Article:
Even though she's relatively new to the research world, Crystina Bronk knows there's a not-so-complementary - but partially true - stereotype about her and her colleagues:
"We’re not ‘people-persons,’ like, you can’t have it all, right? You can’t be good at science and be good at talking to people!" said Bronk, a graduate student in the University of South Florida Cancer Biology Program.
It's funny how a little blueberry ale can change that.
Bronk is in the middle of the Florida Avenue Brewing Co., a brewery in Tampa's Seminole Heights neighborhood. It's your typical Wednesday night, Pink Floyd and Allman Brothers on the stereo, a Rays game on the TV, a crowd drinking beer and wine and exchanging saloon small talk.
But this small talk isn't about sports or politics - it's about cancer and neurons and disease.
You see, the bar is one of four local establishments hosting the Pint of Science Festival, an international event designed to make science a little more understandable - and social.
Parmvir Bahia is a USF research associate and operations director for Pint of Science's U.S. division.
"The purpose is to bring scientists out to a fun environment for the general public so that they can share their research and allow the public to be able to speak to the scientists in question," she said.
The event was created in the United Kingdom in 2012, but has blossomed into an international festival: for three days in more than 70 bars in in over 20 cities across six countries, expert scientists and researchers shared their work, hopefully in everyday English – or whatever their native tongue is.
Tampa and St. Petersburg had the largest number of speakers among the five American locations: 18 scientists and researchers from USF, Moffitt Cancer Center, and private companies spoke at four bars (The Amsterdam in downtown St. Petersburg, Datz and Dough in South Tampa, and PJ Dolan's Irish Pub near USF's Tampa campus were the other three).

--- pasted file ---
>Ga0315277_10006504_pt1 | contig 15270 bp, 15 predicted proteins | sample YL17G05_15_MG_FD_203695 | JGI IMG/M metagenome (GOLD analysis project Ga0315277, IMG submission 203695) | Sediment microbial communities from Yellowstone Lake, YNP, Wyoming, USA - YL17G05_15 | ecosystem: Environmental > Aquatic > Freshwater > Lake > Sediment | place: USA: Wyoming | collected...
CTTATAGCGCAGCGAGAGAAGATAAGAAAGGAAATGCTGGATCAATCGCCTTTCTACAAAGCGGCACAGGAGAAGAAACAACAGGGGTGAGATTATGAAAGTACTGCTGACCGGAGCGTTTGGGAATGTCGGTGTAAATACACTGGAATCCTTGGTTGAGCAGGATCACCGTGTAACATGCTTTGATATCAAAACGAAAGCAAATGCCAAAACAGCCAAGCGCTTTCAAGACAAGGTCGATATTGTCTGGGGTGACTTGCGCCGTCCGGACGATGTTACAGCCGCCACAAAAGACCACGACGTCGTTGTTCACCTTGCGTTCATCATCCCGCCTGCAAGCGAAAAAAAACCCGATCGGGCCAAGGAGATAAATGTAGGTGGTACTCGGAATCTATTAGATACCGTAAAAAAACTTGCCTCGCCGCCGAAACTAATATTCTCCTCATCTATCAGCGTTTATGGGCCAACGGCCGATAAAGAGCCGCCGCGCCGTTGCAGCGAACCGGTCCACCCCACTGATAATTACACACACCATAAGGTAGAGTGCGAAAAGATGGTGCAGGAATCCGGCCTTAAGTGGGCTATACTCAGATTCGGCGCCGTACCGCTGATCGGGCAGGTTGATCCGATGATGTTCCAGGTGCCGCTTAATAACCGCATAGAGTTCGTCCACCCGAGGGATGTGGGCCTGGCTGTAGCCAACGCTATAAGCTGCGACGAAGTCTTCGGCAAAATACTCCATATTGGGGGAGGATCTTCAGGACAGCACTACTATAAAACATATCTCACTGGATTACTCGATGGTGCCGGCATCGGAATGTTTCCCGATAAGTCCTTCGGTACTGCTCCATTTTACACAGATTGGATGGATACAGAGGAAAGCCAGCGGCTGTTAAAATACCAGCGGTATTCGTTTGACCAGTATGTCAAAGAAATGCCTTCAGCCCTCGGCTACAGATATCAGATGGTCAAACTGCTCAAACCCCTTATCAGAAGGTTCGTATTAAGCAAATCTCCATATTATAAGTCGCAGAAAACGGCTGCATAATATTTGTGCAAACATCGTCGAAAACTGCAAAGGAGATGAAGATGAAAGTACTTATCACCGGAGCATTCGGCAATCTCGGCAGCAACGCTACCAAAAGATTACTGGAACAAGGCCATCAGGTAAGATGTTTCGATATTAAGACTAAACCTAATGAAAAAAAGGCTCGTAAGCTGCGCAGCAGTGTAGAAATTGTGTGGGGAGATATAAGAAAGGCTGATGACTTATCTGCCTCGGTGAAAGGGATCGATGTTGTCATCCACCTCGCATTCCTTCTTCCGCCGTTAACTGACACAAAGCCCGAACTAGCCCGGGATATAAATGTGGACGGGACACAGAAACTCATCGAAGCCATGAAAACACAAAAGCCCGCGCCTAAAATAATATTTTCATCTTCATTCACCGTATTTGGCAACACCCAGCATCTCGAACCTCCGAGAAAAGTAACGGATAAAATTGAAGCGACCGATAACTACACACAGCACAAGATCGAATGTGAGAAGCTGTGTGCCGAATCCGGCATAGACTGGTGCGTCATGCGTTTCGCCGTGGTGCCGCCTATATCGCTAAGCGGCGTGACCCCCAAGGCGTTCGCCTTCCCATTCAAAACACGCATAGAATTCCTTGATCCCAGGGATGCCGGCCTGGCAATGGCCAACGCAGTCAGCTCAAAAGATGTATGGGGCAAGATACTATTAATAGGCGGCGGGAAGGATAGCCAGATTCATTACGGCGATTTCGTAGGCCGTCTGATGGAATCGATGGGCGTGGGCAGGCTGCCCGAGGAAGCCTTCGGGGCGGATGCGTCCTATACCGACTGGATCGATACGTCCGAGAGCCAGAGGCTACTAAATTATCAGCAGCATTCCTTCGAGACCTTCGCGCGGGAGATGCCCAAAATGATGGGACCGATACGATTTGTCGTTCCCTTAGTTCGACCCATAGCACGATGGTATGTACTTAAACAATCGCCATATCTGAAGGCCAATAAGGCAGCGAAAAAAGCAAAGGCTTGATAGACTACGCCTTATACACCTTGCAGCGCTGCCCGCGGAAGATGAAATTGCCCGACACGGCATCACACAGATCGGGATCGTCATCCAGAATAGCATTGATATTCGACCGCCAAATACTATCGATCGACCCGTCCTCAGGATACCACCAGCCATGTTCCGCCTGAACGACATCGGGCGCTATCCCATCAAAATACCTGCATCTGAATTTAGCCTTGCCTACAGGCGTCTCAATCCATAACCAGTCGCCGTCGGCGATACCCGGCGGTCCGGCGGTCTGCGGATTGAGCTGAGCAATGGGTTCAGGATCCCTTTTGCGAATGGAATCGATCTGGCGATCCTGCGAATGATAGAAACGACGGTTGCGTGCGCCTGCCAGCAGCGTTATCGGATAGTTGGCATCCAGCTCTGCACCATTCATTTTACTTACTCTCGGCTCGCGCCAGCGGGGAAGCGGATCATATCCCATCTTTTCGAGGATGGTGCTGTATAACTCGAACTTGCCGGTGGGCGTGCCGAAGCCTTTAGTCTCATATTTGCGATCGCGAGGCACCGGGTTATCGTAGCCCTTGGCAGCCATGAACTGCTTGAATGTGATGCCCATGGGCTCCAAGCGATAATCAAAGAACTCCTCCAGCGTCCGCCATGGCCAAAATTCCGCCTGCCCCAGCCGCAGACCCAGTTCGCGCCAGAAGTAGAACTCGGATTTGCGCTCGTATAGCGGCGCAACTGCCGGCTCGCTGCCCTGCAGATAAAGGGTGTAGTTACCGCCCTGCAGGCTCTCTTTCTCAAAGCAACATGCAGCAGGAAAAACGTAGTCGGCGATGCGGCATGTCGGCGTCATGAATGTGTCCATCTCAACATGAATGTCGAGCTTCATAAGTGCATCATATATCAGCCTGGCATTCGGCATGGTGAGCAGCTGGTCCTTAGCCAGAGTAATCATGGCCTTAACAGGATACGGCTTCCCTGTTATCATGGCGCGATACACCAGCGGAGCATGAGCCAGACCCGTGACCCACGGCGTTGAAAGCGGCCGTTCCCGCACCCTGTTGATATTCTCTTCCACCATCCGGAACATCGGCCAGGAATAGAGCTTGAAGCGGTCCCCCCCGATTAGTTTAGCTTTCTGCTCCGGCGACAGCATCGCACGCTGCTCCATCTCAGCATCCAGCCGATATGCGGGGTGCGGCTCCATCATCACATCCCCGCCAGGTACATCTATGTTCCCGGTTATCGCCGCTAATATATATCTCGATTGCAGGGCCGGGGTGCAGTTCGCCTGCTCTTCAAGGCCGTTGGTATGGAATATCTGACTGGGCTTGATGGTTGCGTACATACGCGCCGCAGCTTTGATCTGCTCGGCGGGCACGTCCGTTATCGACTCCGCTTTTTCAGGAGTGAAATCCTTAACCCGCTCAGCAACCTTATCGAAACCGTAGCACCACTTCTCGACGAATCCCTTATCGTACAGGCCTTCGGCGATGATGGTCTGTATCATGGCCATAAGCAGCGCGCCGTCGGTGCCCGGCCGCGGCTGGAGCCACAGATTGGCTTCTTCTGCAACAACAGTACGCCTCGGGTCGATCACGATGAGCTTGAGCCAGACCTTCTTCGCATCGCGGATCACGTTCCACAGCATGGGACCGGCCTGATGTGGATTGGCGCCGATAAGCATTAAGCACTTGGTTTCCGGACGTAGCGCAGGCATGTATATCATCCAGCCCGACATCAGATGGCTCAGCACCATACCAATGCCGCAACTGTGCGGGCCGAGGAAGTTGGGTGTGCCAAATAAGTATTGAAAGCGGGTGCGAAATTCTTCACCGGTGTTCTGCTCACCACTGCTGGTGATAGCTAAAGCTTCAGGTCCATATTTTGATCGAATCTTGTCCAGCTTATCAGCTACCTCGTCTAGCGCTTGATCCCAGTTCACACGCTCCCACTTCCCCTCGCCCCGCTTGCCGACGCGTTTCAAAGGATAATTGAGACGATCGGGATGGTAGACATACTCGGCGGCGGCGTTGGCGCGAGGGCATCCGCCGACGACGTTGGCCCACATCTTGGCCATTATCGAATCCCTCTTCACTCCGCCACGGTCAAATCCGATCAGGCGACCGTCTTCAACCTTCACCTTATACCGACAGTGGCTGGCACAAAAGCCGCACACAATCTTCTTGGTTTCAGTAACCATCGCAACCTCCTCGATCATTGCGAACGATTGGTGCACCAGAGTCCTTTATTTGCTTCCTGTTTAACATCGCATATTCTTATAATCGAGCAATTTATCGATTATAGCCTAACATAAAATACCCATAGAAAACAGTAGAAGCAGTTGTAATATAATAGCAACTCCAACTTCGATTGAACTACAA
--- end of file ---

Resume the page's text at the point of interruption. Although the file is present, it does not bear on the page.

Bahia said that such a local response demonstrated the quality of the work being done at USF and Moffitt.
"I think, actually, it’s doing a great job of telling people that it’s not just Ivy League universities that can carry out amazing research," she said.
On the festival's final night, a trio of researchers presented their work at Florida Avenue Brewing Co. Actively discouraged from using the scientist's normal tool of choice, PowerPoint, presenters improvised.
Dr. Matt Ewert, formerly of the USF Center for Biological Defense and now owner of his own company, Imigene, handed out stuffed animals and sprayed audience members with Silly String in a mock demonstration of how someone can contract the deadly infection, sepsis.
"I was admittedly put off a little bit by the reference to alcohol because science always, to me, seems like something that has to be very serious," Ewert confessed after his presentation.
"But then I immediately recognized the value in coming into an informal, relaxed environment, and talking to people who may not be steeped in the particular topic that we’re covering."
"It might even change their own behaviors and how they manage their health," he added.
Dr. Anna Giuliano passed on the props, instead engaging the crowd with questions about what they knew about the human papillomavirus, or HPV.
"What’s nice about this opportunity is that we have a chance to really have a dialogue, so I can throw out some basic concepts, hear the issues, tell me what you think and now let’s talk about it and let’s see what questions come up," said the Director of Moffitt's Center for Infection Research in Cancer (CIRC). "So I think in terms of conveying information to the public, this is a much better venue for doing that than standing up with a 45-minute lecture and slides."
And since some of the biggest questions about HPV center on the prospect of vaccinating young people to protect them from a sexually transmitted virus that can cause cancer, an open discussion - like a conversation in a bar with an expert on the subject - can really come in handy.
"It’s good to hear what the opinions are and some of the fallacies that are out there, some of the truths that are out there, and help to resolve those issues for people," Giuliano said, as she sipped one of the Brewing Co.'s trademark blueberry ales. "So presenting in a setting where you can actually have that give-and-take really is very helpful for controversial topics."
Bahia, who was in constant contact with festival organizers around the world, said it was a tremendous success, particularly in the Bay area, where around 500 free tickets were snapped up - not bad for an event put together by a bunch of scientists.
"Given that the vast majority of us have no experience in marketing, raising money, any of these things. I mean, we do to some degree as scientists, but it’s the first time I’ve ever had to put this in place in such a way," she said.
In addition to thanking the bars that donated their space and the presenters who also volunteered their time, Bahia had praise for the folks who enjoyed their science for a few nights with a beer chaser.
"Thank you to everyone who’s come to us afterwards to say ‘we loved it, and we’re looking forward to the next one,'" she said, adding, "We’re hoping for bigger and better (next year). I mean, it’s the American way, right?"